A new 2.7L turbo gasoline engine will now be the stock engine of choice for certain 2019 Chevrolet Silverado 1500 and 2019 GMC Sierra 1500 models. It will replace the 4.3L V6 and provide better torque and should produce better fuel economy.
The new 2.7L turbo delivers 0-60 MPH performance in less than seven seconds and weighs 380 pounds less than the current 4.3L V6. It also produces 22 percent more torque with SAE-certified 310 HP and 348 lb-ft of torque. The engine delivers peak torque from 1,500 to 4,000 RPMs.
“The new 2.7L Turbo is a technological marvel, with our most advanced valvetrain,” said Tom Sutter, chief engineer for the 2.7L Turbo. “With a broad, flat torque curve and quick throttle response, it punches above its weight, delivering surprising performance and efficiency.”
It will be available on 2019 Chevy Silverado LT and RST as well as the just announced 2019 GMC Sierra 1500 Elevation. Other trim level availability will likely be announced closer to the on-sale date in the fall of 2018.
The cornerstone of the 2.7L Turbo is an innovative double overhead cam valvetrain that enables:
- Chevrolet’s first use of Active Fuel Management (cylinder deactivation) on a four-cylinder engine.
- High- and low-lift valve profiles.
- Continuously variable valve timing.
This engine, unveiled in May, 2018, has a slew of improvements like:
- Dual-volute turbocharger housing for improved throttle response and low-speed torque.
- Chevrolet’s first application of Active Thermal Management, which uses targeted engine heating and cooling to improve engine performance in hot and cold ambient temperatures.
- An integrated exhaust manifold that is part of the cylinder head assembly and recovers exhaust heat for faster engine and transmission warmup, with quicker turbo response.
- Stop/start technology that automatically stops the engine in stop-and-go traffic for fuel efficiency.
- An electric water pump that eliminates the drag of a conventional, engine-driven pump to enhance efficiency. It also enables continual cabin heating even when the engine is disabled by the stop/start feature.
Designed as a truck engine
The new 2.7L Turbo engine represents a clean-sheet design for Chevrolet and was developed from the outset as a truck engine.
To help generate the strong low-end torque customers expect in a truck, it was designed with a long piston stroke of 4.01 inches (102mm), which is the distance the piston travels up and down within the cylinder.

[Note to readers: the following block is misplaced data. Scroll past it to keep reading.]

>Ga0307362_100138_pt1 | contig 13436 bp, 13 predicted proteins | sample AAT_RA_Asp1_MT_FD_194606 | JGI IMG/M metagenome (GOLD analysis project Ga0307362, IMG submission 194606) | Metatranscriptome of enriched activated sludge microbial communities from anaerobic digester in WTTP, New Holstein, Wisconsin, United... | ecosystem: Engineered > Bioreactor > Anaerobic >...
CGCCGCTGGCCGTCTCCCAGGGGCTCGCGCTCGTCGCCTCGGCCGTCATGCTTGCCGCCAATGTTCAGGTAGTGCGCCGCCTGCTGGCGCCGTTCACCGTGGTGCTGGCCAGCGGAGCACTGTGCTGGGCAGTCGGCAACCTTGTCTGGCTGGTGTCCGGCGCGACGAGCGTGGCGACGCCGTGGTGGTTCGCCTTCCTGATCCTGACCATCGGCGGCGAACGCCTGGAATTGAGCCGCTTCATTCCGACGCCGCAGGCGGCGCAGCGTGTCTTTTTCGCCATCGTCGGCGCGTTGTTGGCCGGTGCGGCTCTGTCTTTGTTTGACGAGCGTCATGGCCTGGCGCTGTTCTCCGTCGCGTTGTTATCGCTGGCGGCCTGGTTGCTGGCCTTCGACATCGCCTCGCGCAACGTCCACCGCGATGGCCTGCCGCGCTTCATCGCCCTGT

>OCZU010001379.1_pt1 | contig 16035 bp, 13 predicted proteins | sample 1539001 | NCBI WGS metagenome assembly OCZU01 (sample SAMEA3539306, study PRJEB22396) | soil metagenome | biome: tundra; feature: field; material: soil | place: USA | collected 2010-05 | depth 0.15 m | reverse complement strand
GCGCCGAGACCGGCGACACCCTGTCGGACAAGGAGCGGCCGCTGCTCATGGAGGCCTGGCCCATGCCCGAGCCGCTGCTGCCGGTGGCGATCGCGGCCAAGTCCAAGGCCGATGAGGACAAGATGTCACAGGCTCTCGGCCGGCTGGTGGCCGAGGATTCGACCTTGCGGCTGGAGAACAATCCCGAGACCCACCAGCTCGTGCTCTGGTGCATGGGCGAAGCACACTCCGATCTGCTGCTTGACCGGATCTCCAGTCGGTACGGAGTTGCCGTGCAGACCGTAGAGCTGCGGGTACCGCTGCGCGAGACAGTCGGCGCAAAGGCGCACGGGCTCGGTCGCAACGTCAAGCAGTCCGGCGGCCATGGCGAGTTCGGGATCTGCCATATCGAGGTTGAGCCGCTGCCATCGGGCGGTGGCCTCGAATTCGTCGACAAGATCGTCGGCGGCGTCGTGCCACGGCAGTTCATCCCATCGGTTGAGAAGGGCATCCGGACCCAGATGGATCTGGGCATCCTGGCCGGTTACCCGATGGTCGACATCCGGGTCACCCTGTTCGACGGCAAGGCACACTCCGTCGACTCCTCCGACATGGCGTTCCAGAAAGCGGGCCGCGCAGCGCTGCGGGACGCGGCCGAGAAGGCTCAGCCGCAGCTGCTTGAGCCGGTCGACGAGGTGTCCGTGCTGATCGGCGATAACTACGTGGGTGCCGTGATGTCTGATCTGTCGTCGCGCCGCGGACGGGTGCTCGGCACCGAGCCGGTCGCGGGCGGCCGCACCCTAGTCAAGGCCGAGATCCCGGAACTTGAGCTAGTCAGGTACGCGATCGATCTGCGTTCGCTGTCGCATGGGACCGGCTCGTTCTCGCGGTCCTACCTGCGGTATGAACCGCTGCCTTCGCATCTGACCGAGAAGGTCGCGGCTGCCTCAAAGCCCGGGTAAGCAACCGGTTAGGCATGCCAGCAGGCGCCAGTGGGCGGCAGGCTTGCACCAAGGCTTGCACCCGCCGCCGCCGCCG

The long stroke enables improved combustion and thus a higher compression ratio. Typically, a long stroke can increase the load of the pistons against the cylinder walls, generating more friction. That’s alleviated in the 2.7L Turbo with an offset crankshaft. It is slightly off-center of the cylinders, allowing a more upright position for the connecting rods during their movement.
To support the high cylinder pressures that come with turbocharging, the crankshaft and connecting rods are made of forged steel and the pistons are made of a tough aluminum alloy with a cast iron ring groove insert.
All elements of the 2.7L Turbo were designed for the demands of turbocharged performance in a truck environment, and the engine was subjected to the same rigorous durability standards as the Silverado’s proven V-8 engines.
The 2.7L Turbo features an aluminum block and cylinder head for reduced mass.
Unique valvetrain offers more precise control
The 2.7L Turbo’s valvetrain is GM’s first to incorporate variable lift, duration and Active Fuel Management to optimize performance and efficiency across the rpm band. It is a key reason the engine’s peak torque is available at only 1,500 rpm.
The system’s electro-mechanical variable camshaft effectively allows the engine to operate with three different camshaft profiles, complementing the variable valve timing system to deliver optimized operating modes for different engine speeds and loads:
1. High valve lift for full power.
2. Low valve lift for balance of power and efficiency.
3. Active Fuel Management shuts down two of the cylinders in light load conditions to further conserve fuel.
“It’s like having different engines for low- and high-rpm performance,” said Sutter. “The camshaft profile and valve timing is completely different at low and high speeds, for excellent performance across the board.”
The camshaft design alters the lift of the intake and exhaust valves. As the engine load changes, electromagnetic actuators allow a movable shaft containing different cam lobes to shift imperceptibly between high-lift and low-lift profiles.
Lift is the distance the valve travels from its seat when opened, and duration is the amount of time the valve remains open. Higher lift and longer duration allow more air to flow into the combustion chamber, so the system’s high-lift lobe profile enhances performance at higher rpm, while the low-lift profile optimizes efficiency at low- and mid-range speeds.
Dual-volute turbocharger builds torque